I never got to see Guns n’ Roses. I was too young when they were playing in their heyday and they never came anywhere near us. They broke up while I was still in high school, and admittedly they took a backseat to other bands for a while after that. But they always had some magnetic draw over me. I still fondly recall the videos for Paradise City, Estranged, Don’t Cry, November Rain, Sweet Child O’ Mine and Welcome to the Jungle. I remember buying the albums Appetite for Destruction and Lies, and dubbing the Use Your Illusion I & II albums from a friend. I had a poster in my room of the Gunners that was modeled after their transformational first album. It had the band sitting in the foreground with Slash barely sober enough to sit upright. Above them were four of the same images of what was supposed be the cover of Appetite but which inevitably got pulled by the record label (the so-called robot rape scene; I wonder how my mom let me have that in my room. A different time, I guess…). This poster was 3’x4’ and covered a good section of my wall. I eventually gave it to a friend in college and it didn’t get treated so hotly. It made it out though to get framed with all its many crumples and tears. In some ways it is even more rock n’ roll now. It’s out in southern California, just miles from the Rainbow Bar and Grill on Sunset Strip where the band spent a lot of time in the 80s. So maybe that is very fitting.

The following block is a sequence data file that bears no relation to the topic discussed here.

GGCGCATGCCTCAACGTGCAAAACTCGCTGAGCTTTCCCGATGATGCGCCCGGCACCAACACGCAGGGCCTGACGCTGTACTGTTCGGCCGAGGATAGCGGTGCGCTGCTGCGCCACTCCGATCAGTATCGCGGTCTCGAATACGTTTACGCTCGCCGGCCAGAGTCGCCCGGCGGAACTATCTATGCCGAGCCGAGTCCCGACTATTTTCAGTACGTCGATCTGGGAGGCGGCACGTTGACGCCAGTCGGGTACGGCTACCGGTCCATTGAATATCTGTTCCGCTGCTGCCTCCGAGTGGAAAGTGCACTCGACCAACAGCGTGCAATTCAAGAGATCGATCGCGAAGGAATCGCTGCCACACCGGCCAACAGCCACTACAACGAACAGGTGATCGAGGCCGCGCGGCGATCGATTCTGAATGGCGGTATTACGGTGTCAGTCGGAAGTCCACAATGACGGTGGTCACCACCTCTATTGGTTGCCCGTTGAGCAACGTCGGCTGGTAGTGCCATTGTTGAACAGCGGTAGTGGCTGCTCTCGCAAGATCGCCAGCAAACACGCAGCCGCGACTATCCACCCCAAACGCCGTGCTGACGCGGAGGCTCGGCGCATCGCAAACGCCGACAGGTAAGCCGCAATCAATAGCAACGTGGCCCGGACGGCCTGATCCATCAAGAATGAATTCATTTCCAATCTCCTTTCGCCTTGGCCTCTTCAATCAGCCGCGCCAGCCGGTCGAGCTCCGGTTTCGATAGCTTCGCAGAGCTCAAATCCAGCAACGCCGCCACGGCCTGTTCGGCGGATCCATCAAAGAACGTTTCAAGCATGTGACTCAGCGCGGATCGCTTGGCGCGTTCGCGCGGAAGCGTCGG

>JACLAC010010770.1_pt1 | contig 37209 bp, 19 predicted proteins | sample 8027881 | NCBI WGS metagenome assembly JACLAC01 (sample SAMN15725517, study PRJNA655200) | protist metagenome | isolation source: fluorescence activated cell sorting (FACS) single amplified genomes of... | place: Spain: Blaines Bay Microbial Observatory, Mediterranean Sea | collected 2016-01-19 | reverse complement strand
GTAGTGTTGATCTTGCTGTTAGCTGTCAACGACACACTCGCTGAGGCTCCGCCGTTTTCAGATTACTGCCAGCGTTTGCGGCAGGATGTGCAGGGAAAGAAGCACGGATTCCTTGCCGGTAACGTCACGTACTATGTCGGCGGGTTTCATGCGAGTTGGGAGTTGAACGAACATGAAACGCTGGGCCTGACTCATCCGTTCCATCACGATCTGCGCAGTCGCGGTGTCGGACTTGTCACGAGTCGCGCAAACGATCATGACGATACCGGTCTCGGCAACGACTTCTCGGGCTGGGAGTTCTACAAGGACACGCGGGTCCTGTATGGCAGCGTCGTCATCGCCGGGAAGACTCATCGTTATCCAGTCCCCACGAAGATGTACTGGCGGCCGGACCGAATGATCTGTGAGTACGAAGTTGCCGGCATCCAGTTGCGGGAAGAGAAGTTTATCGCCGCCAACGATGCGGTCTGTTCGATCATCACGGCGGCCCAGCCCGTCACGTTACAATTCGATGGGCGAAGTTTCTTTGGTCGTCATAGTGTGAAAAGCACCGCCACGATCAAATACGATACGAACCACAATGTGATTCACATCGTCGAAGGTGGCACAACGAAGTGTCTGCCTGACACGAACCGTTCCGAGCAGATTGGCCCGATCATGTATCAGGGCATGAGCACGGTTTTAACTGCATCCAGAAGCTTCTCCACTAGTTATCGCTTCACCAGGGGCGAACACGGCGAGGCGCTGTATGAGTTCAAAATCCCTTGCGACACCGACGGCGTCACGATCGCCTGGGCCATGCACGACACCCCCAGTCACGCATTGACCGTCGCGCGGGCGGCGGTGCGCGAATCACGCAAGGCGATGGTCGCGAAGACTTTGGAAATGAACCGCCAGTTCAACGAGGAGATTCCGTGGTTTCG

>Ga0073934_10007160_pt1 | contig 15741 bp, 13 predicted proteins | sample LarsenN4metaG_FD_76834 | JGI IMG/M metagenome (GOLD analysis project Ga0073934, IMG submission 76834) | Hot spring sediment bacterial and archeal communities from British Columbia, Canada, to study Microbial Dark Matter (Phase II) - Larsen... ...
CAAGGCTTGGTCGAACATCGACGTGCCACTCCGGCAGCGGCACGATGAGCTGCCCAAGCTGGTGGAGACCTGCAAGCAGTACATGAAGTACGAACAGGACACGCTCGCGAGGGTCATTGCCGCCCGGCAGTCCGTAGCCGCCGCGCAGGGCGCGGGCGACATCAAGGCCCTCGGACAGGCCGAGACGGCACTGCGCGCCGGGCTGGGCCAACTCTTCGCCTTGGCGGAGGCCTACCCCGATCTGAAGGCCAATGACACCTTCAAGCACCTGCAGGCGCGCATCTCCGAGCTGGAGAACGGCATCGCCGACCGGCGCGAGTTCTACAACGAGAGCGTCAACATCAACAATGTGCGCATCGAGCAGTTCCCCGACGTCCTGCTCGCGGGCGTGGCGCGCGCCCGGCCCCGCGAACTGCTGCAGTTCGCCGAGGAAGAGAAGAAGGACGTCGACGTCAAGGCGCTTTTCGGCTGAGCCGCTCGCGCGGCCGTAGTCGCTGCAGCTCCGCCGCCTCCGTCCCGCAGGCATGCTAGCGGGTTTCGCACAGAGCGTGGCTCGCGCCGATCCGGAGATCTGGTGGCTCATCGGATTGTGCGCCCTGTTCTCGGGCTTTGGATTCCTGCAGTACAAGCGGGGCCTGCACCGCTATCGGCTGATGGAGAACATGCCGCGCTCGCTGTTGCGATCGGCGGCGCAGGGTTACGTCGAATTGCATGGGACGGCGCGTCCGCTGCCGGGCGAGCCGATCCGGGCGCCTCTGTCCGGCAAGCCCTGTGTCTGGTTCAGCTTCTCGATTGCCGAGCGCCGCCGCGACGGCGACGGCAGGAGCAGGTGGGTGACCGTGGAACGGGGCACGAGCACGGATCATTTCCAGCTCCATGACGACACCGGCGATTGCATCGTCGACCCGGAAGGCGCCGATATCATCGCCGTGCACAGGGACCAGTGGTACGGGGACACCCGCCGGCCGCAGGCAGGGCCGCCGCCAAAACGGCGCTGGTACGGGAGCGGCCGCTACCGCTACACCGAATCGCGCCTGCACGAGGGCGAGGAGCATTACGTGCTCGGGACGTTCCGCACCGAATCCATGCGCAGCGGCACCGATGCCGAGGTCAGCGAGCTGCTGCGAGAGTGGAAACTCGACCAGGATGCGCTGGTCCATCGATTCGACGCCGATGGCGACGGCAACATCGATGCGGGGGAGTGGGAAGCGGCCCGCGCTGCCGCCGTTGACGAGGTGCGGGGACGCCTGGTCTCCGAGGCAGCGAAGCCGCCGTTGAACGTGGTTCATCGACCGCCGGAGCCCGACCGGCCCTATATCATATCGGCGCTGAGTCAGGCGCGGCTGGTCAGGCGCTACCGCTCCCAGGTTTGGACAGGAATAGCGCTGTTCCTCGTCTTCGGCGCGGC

I saw the “new” version of Guns n Roses in 2006, but Axl Rose was the only original member. I remember enjoying myself at the show, but being that I never saw them again for 10 years must indicate that it wasn’t that awesome. I think I wanted to see the real thing, the original lineup. I wanted to be transplanted back to my youth. When I lived in SoCal back in 2003, I spent a lot of time at the Rainbow and my love of GNR was rekindled. After the failed experiment in 2006, my love didn’t go away, I was just left longing for a reunion. Fast forward to 2016.
When I heard that GNR would be reuniting (in part) for Coachella, my first thought was that I needed to be there. While there were rumors that the band might do some other shows, I knew that Axl and his relationship with other members had been so volatile for 20 years that they could theoretically breakup after the first song. Coachella is an expensive affair and thankfully they announced some “warmup” shows in Las Vegas. I made sure I had a ticket for that first night (only partially spoiled by them playing to a private party the week earlier in Los Angeles) and prepared myself for what I had dreamed about for quite some time. There were only three of the five original members, but naively, or at least indifferently, I felt that was good enough. I mean Slash and Axl is who I really wanted to see together anyhow. Throwing Duff in also added a little more sweetness to the mix.
As I’ve written elsewhere, anticipation is often the mother of ruination. But fortunately that would not be the case on this night. The band came on at midnight and ripped through an amazing set. Sure, Axl was hobbled by a broken foot and couldn’t charge around the stage like the 80s, and they played some songs off of the Chinese Democracy album which was really an Axl solo project, but other than that, I was a kid again. I screamed the word to every song with one of my buddies. I never loved rock n’ roll more than I did that night. And I’m not sure that moment can be recaptured. GNR is set to play 25 dates this summer. None of them will be anywhere near me, so it is doubtful that I could go anyways. But I’m curious if that second time would be as amazing as the first. Maybe, I hope it would be, but lightning and lust was captured in a bottle this past April in Las Vegas. I lived six years of my youth in just under 2.5 hours, and it was awesome.
I’m a mean machine, drinking gasoline, and honey you can make my motor hum